Results from a recent British study are showing a possible link between daily aspirin use and a higher risk of developing Crohn's disease, an inflammatory bowel disease (IBD). Researches from the University of East Anglia School of Medicine in Norwich, U.K., followed 200,000 volunteers ages 30 to 74 from several European countries over several years. Their findings show that study participants taking aspirin regularly for a year or more had about a five times greater risk of developing Crohn's disease than those volunteers not taking daily aspirin. The study did not show a link between aspirin use and the development of ulcerative colitis, another type of IBD.

Some medical experts speculate that a possible reason why aspirin may boost Crohn's disease risk is that aspirin can damage the lining of the bowel, potentially triggering the disorder in people with a genetic predisposition to the disease.

Still, the study researchers caution that their results only suggest a link between aspirin use and the increased risk of developing Crohn's disease and that the study doesn't prove a direct correlation. Plus, the risk in the study volunteers was very small-only one in every 2,000 aspirin users. The researchers also didn't know how much aspirin the volunteers took every day.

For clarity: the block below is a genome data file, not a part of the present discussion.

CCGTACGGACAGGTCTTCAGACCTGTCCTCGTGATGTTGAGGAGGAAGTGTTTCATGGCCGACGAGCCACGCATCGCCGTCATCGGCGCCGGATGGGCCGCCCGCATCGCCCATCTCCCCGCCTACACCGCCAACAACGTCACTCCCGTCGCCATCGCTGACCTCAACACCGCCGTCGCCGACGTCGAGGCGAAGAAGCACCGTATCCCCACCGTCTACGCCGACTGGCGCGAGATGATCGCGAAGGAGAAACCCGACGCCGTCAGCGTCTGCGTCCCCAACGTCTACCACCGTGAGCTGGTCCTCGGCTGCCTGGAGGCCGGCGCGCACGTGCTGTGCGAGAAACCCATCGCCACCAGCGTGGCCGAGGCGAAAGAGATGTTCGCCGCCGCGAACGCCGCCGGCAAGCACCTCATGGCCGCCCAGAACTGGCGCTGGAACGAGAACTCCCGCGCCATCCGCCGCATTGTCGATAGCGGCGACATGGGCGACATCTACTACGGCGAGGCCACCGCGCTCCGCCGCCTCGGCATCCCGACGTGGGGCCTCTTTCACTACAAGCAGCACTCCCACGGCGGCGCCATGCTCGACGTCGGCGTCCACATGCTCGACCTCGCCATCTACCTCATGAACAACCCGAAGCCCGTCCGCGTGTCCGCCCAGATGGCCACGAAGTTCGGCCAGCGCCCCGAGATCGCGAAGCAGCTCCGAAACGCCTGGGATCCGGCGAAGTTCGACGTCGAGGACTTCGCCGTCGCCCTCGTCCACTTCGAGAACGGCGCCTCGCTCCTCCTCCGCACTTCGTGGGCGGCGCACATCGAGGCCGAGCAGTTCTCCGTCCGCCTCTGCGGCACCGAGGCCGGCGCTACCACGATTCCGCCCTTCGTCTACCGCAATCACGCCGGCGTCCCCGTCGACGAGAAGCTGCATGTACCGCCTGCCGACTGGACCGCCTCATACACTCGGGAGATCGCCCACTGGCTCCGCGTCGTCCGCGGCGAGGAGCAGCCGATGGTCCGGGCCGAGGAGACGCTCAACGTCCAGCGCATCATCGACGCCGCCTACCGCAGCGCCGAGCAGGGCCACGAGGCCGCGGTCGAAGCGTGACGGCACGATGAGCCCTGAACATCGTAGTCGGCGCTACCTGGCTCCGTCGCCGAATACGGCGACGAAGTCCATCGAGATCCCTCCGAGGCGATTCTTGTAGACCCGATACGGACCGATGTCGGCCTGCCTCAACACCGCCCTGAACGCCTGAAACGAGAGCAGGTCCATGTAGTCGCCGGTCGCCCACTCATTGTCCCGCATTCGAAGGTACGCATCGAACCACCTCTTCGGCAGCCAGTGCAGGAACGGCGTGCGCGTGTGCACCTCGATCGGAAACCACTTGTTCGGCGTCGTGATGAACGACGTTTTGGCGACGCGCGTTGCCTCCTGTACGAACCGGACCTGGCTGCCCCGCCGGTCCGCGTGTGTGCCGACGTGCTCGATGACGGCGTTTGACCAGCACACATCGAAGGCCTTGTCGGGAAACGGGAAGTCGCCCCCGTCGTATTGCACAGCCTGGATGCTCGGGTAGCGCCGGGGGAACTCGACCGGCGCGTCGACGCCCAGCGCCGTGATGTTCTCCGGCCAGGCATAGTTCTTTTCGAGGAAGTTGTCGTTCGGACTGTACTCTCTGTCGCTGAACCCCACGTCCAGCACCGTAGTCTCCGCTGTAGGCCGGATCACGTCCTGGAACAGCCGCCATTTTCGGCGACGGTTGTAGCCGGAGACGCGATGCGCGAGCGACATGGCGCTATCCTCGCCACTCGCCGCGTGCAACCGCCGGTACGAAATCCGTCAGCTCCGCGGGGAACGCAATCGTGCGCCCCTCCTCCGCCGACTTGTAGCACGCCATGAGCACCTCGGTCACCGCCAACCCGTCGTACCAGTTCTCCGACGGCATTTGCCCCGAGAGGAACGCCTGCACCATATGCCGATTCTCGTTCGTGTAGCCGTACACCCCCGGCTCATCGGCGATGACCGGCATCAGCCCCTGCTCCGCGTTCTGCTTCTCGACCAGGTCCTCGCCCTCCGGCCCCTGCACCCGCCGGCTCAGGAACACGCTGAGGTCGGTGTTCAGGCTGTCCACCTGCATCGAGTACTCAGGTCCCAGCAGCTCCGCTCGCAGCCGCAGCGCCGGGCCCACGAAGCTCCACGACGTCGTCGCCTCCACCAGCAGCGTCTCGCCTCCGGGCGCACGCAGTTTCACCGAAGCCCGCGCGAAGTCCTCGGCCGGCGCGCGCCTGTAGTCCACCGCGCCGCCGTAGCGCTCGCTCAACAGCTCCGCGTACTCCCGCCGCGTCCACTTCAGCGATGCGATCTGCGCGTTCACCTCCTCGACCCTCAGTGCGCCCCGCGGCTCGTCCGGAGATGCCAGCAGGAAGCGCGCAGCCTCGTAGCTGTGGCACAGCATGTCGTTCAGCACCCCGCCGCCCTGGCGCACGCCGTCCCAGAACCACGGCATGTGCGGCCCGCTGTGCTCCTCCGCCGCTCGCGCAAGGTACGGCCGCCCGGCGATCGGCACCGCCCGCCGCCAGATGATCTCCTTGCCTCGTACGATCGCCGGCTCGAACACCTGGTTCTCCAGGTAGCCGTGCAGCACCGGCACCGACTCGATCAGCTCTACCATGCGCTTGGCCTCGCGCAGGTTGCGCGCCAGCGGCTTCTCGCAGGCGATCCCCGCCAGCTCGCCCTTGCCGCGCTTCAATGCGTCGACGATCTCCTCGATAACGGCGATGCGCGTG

Because taking a daily aspirin provides so many health benefits, including helping to prevent heart attack and strokes, the British researchers cautioned people against stopping the medication until more definitive studies can be done to determine the exact role aspirin may have in Crohn's disease risk.

Over a million Americans suffer from Crohn's disease and ulcerative colitis, which causes inflammation of the lining of the digestive tract, resulting in abdominal pain and severe diarrhea. While there's no cure for Crohn's disease, there are effective medications that can greatly reduce disease symptoms and even put the disease in long-term remission.

Living With Crohn's Disease

In addition to medication, making some diet and lifestyle changes may help you control Crohn's disease symptoms and lengthen the time between flare-ups. Try,

  • Limiting dairy products
  • Eliminating high-fat foods such as butter, margarine, cream sauces, and fried foods
  • Eating five or six small meals a day instead of two or three larger ones
  • Drinking plenty of liquids, especially water. Alcohol and caffeinated beverages can exacerbate diarrhea
  • Exercising. Even mild exercise can help lower stress and normalize bowel function. Ask your doctor to develop an exercise plan that's right for you.